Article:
I have been a huge fan of WordPress for more than ten years now. My mal-titled first blog, Reawaken Culture/Decipher Technology used an earlier version of WordPress but I have been following its development throughout, and if not obvious it is what Montreal Tech Writer is built with.
WordPress started off as a blogging software but became a full-throated CMS with the advent of pages (not just posts) and other more robust features and plugins. WordPress can also be likened to a community, as it is open source, its development is shared between core paid contributors of Automattic (the for profit company backing up WordPress) and a bunch of randos worldwide. Part of the community are also WordCamps—cheap conferences organized throughout the world covering all things WordPress—to WordPress Meetup groups and other sorts of formal and informal other conferences and groups, again—worldwide.
I won’t recount the early days of how WordPress came to be as the story is well-trodden and available on Wikipedia, but I will mention that 34-year old Matt Mullenweg is currently the CEO of Automattic, which helps stear WordPress development and produces several important plugins such as Askinet: which is a spam protector. Mullenweg is in fact one of the two founders of the software, and he is an idol of mine.
Matt is an idealist. He speechifies the merits of open source software and has created his Automattic company in a distributed manner consisting of remote workers worldwide memorialized in the book The Year Without Pants. But I like him best when he talks about WordPress’ impetus to facilitate the world of publishing, where any shnook could put up a blog with the same software that the New York Times uses.
This brings us to the time last month when I got the chance to speak to Matt face-to-face at a WordPress Meetup in Montreal where he led a Q&A session.
You see the Meetup was serving free beer and I had already downed a couple of pints at the local artisanal brew pub Brutopia around the corner. So my inhibitions were down and when I saw Matt knoshing on a few hors d’oeuvres I introduced myself more-or-less as Montreal Tech Writer in the flesh. After some niceties were exchanged I opened my mouth to disparage the state of publishing, more with face gestures than anything I really said. All this to the guy who invented the software that a third of the web is published on!!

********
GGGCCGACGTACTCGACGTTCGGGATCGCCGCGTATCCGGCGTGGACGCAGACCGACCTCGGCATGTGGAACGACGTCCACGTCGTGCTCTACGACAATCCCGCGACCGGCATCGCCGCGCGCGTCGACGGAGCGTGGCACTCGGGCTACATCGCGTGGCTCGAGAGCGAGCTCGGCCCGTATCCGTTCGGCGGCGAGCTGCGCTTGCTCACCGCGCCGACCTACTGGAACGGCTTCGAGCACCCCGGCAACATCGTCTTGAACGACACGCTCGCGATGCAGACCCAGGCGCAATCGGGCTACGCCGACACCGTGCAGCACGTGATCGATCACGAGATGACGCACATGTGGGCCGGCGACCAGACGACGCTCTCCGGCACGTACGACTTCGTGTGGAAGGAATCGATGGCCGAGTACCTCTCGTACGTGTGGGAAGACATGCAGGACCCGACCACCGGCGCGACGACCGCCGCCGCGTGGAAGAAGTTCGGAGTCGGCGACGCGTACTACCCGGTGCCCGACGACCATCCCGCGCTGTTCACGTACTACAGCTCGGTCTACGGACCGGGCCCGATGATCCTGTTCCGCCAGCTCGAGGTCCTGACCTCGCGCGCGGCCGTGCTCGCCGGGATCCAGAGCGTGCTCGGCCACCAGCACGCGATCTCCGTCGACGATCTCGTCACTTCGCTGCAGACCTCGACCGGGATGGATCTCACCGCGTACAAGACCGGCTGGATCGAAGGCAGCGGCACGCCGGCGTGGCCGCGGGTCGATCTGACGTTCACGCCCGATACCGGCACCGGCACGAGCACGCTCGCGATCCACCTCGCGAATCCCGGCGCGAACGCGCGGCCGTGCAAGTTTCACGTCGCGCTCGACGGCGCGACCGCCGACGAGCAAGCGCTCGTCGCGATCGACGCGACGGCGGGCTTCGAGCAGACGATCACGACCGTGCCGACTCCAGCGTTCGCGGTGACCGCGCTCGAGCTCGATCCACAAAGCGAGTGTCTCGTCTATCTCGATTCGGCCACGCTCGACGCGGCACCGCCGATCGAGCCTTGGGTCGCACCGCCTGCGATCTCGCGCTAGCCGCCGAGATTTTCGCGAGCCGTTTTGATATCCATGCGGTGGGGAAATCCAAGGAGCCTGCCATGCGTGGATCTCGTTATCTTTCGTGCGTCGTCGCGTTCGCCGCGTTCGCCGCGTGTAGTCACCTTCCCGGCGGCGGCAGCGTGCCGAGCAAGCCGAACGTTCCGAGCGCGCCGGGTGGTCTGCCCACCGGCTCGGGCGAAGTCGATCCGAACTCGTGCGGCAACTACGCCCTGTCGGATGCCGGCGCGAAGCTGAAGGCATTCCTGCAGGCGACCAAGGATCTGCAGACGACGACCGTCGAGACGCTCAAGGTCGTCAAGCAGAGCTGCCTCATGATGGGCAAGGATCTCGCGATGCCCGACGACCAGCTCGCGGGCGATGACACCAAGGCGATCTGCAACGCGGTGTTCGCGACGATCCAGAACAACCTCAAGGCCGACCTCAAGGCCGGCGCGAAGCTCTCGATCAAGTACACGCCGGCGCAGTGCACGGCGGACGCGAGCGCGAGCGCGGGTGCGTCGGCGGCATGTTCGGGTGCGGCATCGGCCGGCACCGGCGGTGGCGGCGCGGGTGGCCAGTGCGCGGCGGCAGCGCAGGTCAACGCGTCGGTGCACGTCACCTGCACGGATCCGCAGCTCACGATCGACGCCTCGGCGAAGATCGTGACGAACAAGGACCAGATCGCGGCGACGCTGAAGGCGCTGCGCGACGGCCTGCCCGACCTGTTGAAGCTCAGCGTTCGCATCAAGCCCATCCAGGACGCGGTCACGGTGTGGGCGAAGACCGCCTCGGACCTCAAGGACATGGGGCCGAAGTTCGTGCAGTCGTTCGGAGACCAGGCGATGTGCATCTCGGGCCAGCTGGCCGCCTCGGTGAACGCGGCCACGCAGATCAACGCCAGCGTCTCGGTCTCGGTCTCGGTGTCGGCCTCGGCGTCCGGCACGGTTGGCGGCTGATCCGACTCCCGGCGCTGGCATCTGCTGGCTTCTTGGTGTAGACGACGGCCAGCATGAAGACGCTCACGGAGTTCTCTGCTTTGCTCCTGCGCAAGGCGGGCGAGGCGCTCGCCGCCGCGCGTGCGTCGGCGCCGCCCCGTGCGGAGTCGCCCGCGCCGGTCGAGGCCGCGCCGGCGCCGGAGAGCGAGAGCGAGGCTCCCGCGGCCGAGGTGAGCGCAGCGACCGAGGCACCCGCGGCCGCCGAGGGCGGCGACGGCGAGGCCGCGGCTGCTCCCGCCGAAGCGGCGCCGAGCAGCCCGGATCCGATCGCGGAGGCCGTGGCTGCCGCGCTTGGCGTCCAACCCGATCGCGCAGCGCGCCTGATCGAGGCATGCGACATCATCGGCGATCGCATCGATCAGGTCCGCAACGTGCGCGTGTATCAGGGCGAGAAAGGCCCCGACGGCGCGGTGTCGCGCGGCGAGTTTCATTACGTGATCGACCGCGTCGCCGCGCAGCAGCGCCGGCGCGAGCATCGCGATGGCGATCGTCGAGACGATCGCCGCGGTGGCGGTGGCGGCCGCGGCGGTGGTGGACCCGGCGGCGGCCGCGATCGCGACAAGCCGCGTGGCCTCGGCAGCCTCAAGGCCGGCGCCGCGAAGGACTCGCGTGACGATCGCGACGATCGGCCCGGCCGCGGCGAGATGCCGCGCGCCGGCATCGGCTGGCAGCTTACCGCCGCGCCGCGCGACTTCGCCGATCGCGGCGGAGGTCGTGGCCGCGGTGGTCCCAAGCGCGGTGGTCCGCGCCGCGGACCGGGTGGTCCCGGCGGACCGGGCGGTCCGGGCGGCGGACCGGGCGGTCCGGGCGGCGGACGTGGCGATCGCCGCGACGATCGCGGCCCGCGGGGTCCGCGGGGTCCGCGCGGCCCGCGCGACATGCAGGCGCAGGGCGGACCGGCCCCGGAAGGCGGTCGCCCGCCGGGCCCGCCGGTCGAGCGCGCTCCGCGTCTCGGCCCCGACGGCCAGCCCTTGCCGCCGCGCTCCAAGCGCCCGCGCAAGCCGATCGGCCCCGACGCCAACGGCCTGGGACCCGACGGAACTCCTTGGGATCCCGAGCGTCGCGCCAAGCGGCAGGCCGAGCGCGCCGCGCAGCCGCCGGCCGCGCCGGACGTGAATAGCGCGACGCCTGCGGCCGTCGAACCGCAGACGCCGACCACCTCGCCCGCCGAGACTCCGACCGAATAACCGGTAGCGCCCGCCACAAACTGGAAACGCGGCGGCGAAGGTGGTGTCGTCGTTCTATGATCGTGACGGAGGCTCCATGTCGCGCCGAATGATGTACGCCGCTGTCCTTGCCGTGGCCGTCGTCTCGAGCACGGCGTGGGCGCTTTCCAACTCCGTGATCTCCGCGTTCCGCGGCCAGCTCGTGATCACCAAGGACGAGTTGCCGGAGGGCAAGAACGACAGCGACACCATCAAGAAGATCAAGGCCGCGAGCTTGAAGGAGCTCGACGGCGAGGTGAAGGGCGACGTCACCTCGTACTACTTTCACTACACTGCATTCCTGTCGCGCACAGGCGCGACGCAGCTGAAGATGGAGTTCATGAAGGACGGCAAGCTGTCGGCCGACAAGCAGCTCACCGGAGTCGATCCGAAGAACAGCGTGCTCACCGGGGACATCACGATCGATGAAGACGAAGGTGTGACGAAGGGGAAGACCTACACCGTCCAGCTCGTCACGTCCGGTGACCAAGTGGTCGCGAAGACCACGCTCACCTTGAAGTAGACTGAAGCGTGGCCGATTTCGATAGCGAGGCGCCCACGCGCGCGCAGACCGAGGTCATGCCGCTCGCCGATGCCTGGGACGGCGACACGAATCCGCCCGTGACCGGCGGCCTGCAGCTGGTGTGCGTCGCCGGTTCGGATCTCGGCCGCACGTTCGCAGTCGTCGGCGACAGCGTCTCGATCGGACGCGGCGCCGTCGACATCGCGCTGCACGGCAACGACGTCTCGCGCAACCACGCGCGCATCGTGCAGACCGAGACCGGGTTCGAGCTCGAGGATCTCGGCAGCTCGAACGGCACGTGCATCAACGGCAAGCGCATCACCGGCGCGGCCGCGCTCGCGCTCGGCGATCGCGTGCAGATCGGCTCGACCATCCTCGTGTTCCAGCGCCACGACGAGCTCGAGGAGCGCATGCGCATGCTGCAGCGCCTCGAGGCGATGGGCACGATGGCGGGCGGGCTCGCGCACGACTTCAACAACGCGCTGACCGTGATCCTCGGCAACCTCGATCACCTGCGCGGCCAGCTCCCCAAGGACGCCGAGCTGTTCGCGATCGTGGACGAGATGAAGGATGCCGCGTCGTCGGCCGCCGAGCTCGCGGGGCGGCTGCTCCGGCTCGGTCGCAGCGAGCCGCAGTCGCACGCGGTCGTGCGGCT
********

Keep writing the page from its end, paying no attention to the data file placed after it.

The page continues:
I meant to say so much more, after simply giving the same face gestures when I mouthed the words “advertising”. I meant to talk about the centralizing of web tech and content in fewer and fewer hands—at least the content and tech most people see and use. I meant to contrast the current state of the web with the original open source version espoused by John Perry Barlow in A Declaration of the Independence of Cyberspace where everyone was truly on a level playing field and the link was the thing, not the now heavily commoditized search and social media on closed platforms which the web has become.
Matt said “but there has never been so much publishing available as there is now”. And I totally agree. But I think the quality content is being deemphasized so that everyone and their grandmother is using a loudspeaker to narrowcast their thoughts where nothing coherent and lasting can now be construed on microblogging platforms such as Twitter and Facebook whereas the reasoned longformish publishing on WordPress is no longer the main attraction. This is a complex argument for me to make with two words “publishing” and “advertising” to the guy who has masterminded at least a bit of this system.
Thing is, I love the part of this system Matt has masterminded compared to the bottom feeders of Facebook and even Google of late. I don’t know if I quite got this across to him when I tried to turn the conversation around and said it was an honour to meet him and I deeply respected his work. I was not able to make the distinction in the few minutes I had his attention until he was called up onstage to start the Q&A.
Oh well, you can’t win them all and it is no wonder he rejected my LinkedIn Connection request a week later. He must of been thinking, “what a kook”, but I hope this blog post clarifies somewhat what I was trying to say.
Death to the web. Long live, the web!